It has also been my experience in teaching CBET review classes that many attendees do not remember basics such as how to add resistors in parallel or in series, and capacitors in series or parallel. This is all very basic electronic information, but it is also information that many BMETs do not use on a day-to-day basis and, as the old saying goes, “If you don’t use it, you lose it.” Again, do not go to the testing site without this information clear in your head. This is also the type of information that may help you work through the equipment problem-solving and troubleshooting questions. An example could be, “What does voltage and current do in series and parallel?” Remember, voltage is constant in parallel, and current is constant in series.

I can almost assure anyone who takes the exam that they will receive more than one question about op amps, or operational amplifiers. I was taught electronics from the Malvino texts, and the op amps are introduced with the six ideal properties of an op amp. These ideal properties will never be obtained in the real world, but they do give you an excellent idea of what op amps do and why they are so heavily used in instrumentation circuits. They are as follows:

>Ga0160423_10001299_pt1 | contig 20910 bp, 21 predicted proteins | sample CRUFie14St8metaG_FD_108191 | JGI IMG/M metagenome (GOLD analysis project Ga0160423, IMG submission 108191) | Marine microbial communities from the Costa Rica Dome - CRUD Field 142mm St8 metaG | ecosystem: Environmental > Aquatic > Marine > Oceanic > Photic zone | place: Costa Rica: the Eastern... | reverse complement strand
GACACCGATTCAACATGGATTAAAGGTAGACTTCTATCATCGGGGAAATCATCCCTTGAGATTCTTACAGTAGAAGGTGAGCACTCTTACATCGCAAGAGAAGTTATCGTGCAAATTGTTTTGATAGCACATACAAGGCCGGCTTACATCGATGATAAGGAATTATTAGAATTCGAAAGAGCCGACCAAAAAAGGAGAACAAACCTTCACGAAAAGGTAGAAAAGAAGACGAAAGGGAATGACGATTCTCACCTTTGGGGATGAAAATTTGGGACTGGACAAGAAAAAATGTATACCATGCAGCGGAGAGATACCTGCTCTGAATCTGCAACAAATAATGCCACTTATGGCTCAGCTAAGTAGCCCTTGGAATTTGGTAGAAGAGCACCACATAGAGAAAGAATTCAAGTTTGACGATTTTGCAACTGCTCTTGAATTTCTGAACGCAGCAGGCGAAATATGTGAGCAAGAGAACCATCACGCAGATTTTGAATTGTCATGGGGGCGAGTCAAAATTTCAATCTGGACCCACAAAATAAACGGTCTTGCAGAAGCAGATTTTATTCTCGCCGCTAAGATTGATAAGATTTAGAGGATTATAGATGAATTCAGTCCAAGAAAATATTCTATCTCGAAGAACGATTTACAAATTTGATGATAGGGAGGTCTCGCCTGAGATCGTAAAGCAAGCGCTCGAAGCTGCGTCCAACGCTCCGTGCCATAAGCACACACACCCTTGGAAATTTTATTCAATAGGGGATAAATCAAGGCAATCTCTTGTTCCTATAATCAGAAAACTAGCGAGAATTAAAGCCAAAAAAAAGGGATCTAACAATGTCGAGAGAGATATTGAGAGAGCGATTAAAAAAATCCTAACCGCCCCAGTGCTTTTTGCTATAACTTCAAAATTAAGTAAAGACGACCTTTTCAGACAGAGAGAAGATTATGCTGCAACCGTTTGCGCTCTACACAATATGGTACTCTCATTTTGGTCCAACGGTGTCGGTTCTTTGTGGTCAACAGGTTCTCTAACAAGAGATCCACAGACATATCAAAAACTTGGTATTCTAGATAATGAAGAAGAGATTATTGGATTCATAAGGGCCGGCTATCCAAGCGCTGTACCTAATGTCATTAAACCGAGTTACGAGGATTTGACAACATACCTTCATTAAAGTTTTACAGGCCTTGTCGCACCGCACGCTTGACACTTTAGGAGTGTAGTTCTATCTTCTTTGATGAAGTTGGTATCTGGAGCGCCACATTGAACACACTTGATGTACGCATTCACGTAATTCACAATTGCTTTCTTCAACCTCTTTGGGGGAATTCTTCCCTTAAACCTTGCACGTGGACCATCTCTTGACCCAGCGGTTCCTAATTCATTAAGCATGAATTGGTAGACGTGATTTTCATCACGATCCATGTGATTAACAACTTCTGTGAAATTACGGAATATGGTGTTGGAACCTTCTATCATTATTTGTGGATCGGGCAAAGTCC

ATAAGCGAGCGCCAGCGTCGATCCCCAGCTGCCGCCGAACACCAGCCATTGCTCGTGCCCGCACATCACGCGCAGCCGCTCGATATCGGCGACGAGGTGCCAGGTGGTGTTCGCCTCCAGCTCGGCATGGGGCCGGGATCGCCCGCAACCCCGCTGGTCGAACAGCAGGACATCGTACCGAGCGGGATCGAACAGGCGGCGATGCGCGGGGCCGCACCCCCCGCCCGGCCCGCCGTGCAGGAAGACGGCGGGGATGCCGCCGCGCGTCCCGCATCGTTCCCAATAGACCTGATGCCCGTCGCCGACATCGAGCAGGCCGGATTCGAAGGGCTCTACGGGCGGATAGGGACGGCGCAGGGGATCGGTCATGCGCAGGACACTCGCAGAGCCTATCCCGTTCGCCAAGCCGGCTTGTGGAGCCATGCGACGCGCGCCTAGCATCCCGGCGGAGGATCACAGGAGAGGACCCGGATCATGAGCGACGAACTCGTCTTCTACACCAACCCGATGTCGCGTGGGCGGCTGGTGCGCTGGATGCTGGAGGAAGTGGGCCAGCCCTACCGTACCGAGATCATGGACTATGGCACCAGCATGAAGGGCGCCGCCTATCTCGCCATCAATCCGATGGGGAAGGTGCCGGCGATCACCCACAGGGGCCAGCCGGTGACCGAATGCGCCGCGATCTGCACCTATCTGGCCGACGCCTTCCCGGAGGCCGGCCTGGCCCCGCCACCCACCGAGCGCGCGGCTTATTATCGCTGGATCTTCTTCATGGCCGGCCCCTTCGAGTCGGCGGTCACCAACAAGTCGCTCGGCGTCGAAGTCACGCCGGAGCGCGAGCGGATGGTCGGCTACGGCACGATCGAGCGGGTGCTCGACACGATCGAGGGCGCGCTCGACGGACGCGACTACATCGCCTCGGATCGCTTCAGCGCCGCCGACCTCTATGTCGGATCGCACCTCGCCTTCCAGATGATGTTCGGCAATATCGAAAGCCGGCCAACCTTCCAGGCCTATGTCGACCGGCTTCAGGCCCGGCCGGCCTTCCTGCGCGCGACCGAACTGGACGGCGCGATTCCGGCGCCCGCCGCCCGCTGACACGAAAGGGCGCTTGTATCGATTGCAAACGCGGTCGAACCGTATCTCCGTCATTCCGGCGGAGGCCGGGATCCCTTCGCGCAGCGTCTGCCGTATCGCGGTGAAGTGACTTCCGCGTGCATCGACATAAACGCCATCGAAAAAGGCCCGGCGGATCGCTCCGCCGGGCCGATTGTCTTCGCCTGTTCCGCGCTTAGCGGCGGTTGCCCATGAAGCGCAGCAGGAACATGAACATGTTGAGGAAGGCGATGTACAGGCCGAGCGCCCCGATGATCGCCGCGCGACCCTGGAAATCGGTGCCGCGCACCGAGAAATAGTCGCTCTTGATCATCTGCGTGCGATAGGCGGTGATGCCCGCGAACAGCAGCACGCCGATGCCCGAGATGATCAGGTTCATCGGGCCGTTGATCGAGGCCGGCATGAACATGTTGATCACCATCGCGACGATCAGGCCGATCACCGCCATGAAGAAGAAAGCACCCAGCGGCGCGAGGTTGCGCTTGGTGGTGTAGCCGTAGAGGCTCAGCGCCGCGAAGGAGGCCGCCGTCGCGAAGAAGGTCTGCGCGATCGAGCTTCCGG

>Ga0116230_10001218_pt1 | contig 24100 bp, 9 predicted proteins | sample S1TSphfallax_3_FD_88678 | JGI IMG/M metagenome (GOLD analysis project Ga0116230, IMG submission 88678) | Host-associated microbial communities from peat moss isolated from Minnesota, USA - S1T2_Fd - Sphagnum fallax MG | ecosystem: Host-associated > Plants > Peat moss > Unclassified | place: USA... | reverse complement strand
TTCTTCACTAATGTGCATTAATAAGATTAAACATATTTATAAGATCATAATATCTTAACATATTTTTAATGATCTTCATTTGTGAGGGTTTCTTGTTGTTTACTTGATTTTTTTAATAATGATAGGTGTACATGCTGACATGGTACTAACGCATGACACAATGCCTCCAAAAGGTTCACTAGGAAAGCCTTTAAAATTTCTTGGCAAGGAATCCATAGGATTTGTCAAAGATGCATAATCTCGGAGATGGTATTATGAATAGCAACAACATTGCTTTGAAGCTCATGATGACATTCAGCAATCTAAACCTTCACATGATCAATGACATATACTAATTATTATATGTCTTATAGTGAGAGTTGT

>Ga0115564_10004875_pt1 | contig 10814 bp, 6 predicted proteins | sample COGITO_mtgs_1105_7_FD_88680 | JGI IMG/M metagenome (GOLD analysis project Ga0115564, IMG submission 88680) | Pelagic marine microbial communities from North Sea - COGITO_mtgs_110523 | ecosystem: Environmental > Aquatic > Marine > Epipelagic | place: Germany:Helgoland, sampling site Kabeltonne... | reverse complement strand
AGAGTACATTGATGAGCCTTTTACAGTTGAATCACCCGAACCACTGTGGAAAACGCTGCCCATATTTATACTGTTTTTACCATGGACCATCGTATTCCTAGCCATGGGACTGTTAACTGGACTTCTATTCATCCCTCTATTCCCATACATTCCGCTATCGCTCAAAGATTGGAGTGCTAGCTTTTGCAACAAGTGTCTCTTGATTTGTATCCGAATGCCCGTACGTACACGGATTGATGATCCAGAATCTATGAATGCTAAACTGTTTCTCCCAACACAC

• Infinite frequency response;
  • Infinite open loop gain;
  • Infinite input impedance;
  • Zero noise contribution;
  • Zero output impedance; and
  • The inputs tend to follow one another.